A new, balanced partnership with the United States, joining forces with France on a very wide range of issues, and a new Ostpolitik – Heiko Maas used his speech at Postbahnhof in Berlin to propose ideas on a new foreign policy for Europe. He called for renewed European patriotism and courage to take joint action, so that Europe can successfully meet the global challenges, saying: “Europe United! Given the current state of the world, Europe United is needed more than ever.”
European foreign policy
“Europe needs a new, balanced partnership with the US,” the German Foreign Minister said, adding that “Our common response to ‘America First’ today must be ‘Europe United’!”
He went on to say that although the US remains Germany’s closest partner outside the EU, the transatlantic partnership needs readjustment. The aim should be to concentrate on working together where both sides’ values and interests are balanced. Europe should step up where the United States withdraws and form an assertive counterweight where the US overtly calls European values and interests into question. The first test of this approach will be the nuclear agreement with Iran, Maas said.
He called for Germany to join forces with France on a very wide range of issues. The two countries did not want to be like head teachers, he added, but rather saw themselves as a motivating force working resolutely to further Europe and cooperating far more comprehensively on economic, financial, energy and security issues than in the past. “Only in this way will we come closer to achieving the aim of greater strategic autonomy for Europe,” Maas said.
Furthermore, the Foreign Minister proposed the establishment of a new, European Ostpolitik. On the one hand, this policy must find new ways to cooperate with Russia. On the other, it must also reach out to countries such as Georgia and Ukraine, while taking into account the interests of all Europeans.
More unity and empathy
“If Europe fails to sing from the same song sheet, then it will soon end up only playing second fiddle,” Maas said. He also made the point that, in a world radicalised by nationalism and populism, it is becoming ever more urgent for Europe to pool its strength. “Nationalism and isolationism also feed on our lack of courage,” he emphasised and added: “We therefore cannot allow Europe to disintegrate into groups today or to establish new borders. We must heal the rifts that have emerged in our Union.”
Germany must wake up and learn to see Europe more through the eyes of other Europeans, he said. Although Europe could not overlook shortcomings with regard to the rule of law, know-it-all finger-pointing on the part of Berlin would certainly not achieve much. Europe also needed to find a convincing response to the legitimate expectations of those in southern Europe with regard to solidarity. The Minister emphasised that Germany could not remain indifferent to high youth unemployment.
“We need a large Europe that doesn’t differentiate between smaller and larger countries or between the centre and the periphery,” the Foreign Minister said. He went on to say that, by itself, no European country had the necessary clout to shape globalisation, adding: “Surrendering sovereignty to the EU enables us to win back the political influence we have long since lost as nations.”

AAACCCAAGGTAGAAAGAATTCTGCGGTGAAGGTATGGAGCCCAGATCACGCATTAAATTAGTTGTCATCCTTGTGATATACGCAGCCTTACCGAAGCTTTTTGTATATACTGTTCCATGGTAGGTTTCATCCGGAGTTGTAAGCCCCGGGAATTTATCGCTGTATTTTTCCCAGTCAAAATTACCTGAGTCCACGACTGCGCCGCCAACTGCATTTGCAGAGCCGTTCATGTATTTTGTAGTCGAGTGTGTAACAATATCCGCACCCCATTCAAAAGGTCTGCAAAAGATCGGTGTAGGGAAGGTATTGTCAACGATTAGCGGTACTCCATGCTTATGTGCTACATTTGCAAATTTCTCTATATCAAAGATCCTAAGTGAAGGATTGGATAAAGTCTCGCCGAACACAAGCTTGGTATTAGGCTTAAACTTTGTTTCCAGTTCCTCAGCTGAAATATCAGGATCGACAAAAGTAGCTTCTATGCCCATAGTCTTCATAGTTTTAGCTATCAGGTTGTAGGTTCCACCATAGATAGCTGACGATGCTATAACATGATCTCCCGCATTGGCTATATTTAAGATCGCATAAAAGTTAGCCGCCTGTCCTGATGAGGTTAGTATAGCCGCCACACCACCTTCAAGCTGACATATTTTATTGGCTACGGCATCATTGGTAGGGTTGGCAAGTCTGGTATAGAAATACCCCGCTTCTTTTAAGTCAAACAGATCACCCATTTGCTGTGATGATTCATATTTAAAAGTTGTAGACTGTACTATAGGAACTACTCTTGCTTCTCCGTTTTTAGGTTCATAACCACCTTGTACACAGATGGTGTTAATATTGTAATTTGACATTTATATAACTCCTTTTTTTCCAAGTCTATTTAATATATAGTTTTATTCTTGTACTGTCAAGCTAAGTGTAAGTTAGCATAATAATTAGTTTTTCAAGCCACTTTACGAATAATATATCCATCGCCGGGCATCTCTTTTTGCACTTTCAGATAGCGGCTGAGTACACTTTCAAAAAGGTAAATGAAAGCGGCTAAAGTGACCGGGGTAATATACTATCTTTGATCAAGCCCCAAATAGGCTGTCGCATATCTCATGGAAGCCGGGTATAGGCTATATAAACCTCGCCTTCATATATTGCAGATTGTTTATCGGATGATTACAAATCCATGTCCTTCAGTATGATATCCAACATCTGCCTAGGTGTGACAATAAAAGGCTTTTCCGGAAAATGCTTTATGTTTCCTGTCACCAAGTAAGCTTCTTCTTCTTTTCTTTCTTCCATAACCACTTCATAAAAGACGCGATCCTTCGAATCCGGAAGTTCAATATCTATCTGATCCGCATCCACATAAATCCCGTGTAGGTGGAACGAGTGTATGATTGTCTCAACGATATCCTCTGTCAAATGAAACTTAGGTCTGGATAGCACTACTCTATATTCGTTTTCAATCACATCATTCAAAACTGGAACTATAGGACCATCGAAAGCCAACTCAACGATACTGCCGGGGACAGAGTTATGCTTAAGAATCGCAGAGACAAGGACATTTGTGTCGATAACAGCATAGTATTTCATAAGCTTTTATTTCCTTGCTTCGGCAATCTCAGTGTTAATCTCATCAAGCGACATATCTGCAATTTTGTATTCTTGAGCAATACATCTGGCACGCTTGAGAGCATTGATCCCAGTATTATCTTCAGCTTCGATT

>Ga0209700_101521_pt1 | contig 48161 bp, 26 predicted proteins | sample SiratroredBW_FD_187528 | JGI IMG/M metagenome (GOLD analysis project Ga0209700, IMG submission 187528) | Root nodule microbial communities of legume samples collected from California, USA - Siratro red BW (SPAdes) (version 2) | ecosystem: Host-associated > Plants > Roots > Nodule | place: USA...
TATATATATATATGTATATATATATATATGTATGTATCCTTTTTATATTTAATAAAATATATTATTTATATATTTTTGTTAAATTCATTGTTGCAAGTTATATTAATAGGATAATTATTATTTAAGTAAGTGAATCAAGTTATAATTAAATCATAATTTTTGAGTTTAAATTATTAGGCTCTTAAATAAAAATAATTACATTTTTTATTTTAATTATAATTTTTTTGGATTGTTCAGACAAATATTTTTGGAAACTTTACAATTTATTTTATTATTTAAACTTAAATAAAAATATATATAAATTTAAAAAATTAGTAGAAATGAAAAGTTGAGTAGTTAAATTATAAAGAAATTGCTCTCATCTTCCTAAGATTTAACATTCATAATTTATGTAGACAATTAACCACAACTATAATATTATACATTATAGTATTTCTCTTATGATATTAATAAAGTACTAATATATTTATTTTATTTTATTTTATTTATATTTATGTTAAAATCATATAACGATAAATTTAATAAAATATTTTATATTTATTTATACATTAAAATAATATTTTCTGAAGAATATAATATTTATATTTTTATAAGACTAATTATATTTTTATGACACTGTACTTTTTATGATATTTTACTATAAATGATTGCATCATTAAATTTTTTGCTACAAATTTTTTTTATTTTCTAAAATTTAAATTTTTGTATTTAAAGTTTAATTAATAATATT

He said that Germany would set out to make its United Nations Security Council membership a European membership. To truly implement European foreign policy, Maas called for a real European security and defence union that should include a European Crisis Response Team, as well as greater investment in equipment and civilian crisis management. He suggested that all 27 member states could meet once a year in a European Security Council format, before such an institution is permanently established.
European economic and migration policy
“Germany’s economy grows by over 37 billion euros annually thanks to its membership of the internal market,” Maas said. He went on to say that the long-term stabilisation of the euro was therefore in Germany’s fundamental interests. “Thrift is a virtue, but avarice poses a threat to the unity and strength of Europe,” Maas continued. He then spoke out in favour of an EU-wide financial transaction tax, a digital tax, a European minimum wage, the harmonisation of corporate taxes and greater investment in digital transformation. “So why don’t we pool European venture capital, for example, and cut red tape, thereby promoting networking in the European start-up sector?”
Regarding the debate on refugee and migration policy, Heiko Maas spoke out clearly in favour of open borders, as well as against taking the moral high ground and mutual finger-wagging between EU partners. All Member States must, he said, stop using migration to stoke Eurosceptic sentiments at home.
In support of a European patriotism
The Foreign Minister called for new forms of politicisation rather than polarisation, and renewed European patriotism instead of populism. Finally, he appealed to the large audience that had gathered at Postbahnhof, saying:
“Let us recall an old virtue of democracy – arguing fairly with one another! Europe needs competition to come up with the best ideas.” He spoke out in favour of a Europe that is united internally and strong externally, a Europe where wealth is distributed fairly, and a Europe that stands up for peace and protects freedom.